Kate Klein is a materials research engineer with the Surface and Microanalysis Science Division at NIST. Kate received her B.S. in Mechanical Engineering from Trinity College (Hartford, CT) and her Ph.D. in Materials Science and Engineering from the University of Tennessee (Knoxville, TN). Her dissertation work, conducted mainly at the Center for Nanophase Materials Sciences (CNMS) at Oak Ridge National Laboratory, focused on the synthesis and characterization of nanostructured materials including vertically aligned carbon nanofibers (VACNFs), catalytic alloy nanoparticles, and tungsten nanowires. More specifically Kate studied the effects of growth parameters on the resulting nanostructure properties as characterized by high-resolution transmission electron microscopy, electron diffraction, and x-ray and electron spectroscopy. Kate also had the opportunity at the CNMS user facility to get involved with several collaborative research projects related to the application of VACNFs in devices and biological systems. She has authored or co-authored over 20 peer-reviewed publications including three review articles. Kate is now a National Research Council post-doctoral fellow at NIST where she is actively developing in situ analytical electron microscopy techniques for nanoparticle characterization in wet environments relevant to toxicology studies.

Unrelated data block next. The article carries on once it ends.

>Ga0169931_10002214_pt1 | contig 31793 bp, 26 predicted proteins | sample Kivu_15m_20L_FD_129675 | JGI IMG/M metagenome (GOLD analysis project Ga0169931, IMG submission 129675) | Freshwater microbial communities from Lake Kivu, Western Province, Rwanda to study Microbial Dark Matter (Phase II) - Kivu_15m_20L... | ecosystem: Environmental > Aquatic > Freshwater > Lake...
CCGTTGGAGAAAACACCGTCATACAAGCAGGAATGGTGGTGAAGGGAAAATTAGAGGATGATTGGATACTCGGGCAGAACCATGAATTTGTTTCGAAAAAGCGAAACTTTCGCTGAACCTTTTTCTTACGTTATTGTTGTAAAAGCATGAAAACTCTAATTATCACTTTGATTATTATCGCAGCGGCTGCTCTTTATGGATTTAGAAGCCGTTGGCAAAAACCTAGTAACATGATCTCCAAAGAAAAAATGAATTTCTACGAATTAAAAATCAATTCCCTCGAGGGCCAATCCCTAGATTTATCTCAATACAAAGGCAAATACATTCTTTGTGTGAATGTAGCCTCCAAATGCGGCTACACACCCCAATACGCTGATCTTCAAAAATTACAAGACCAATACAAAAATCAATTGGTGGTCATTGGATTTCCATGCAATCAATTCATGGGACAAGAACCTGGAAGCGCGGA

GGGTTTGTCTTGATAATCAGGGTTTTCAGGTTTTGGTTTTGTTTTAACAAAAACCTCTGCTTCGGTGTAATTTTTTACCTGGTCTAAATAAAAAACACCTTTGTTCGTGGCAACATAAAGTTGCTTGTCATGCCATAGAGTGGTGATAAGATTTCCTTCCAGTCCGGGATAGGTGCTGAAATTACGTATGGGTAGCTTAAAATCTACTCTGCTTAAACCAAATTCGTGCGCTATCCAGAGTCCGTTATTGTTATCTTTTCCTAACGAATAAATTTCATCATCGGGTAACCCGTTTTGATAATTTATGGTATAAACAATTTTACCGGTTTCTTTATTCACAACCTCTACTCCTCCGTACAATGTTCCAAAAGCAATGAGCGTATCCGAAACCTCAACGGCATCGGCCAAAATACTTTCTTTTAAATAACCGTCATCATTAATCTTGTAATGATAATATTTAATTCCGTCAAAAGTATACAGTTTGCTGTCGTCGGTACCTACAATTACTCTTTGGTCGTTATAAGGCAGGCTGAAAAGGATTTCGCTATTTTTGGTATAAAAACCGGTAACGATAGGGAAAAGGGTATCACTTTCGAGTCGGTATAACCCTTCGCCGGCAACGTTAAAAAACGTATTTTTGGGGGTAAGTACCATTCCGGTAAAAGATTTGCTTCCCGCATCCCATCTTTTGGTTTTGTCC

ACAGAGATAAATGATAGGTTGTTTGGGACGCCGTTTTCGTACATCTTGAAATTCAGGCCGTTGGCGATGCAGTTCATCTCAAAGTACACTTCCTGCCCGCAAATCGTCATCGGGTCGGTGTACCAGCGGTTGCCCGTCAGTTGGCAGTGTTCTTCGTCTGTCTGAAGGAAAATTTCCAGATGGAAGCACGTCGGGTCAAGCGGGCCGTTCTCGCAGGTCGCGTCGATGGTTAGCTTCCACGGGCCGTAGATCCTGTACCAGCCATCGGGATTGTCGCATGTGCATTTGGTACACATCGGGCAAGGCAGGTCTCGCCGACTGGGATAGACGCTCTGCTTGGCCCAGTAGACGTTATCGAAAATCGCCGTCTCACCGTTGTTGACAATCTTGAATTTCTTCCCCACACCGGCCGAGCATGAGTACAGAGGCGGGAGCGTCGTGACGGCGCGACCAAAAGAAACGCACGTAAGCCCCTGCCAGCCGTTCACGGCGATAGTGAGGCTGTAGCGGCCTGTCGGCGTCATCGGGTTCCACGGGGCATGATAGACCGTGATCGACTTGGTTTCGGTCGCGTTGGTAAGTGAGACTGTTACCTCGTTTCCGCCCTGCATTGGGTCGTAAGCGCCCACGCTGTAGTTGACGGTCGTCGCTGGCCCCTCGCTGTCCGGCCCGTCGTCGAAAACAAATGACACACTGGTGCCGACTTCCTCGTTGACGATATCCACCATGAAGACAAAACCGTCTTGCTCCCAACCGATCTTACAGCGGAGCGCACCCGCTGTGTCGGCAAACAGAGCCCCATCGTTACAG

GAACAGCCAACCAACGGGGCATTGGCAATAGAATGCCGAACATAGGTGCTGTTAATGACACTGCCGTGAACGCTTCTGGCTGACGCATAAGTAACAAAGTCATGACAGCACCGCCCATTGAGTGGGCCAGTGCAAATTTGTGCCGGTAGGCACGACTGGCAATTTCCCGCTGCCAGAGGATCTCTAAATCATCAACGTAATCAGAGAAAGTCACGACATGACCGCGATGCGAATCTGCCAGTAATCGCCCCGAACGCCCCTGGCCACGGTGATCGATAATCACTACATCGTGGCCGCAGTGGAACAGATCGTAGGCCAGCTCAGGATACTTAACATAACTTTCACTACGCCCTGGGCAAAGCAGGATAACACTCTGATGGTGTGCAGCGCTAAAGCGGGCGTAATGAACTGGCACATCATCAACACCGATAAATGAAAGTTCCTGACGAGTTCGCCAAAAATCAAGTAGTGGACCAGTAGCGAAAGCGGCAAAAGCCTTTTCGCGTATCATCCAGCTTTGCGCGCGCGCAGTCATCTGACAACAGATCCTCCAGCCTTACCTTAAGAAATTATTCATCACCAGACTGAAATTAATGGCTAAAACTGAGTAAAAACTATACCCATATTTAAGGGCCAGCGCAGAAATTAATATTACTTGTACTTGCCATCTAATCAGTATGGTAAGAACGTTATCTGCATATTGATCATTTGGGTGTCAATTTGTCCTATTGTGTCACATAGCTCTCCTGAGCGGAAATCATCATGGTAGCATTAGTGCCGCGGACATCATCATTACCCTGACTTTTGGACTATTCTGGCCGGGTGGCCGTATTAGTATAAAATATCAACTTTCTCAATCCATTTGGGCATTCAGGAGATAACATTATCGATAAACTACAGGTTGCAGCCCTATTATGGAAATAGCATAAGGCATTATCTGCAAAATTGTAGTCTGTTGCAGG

Materials Research Engineer
2009 - Present: NRC Post-Doctoral Research Fellow, Surface and Microanalysis Science Division, NIST
2009 Ph.D., Materials Science and Engineering (Concentration in Nanomaterials), University of Tennessee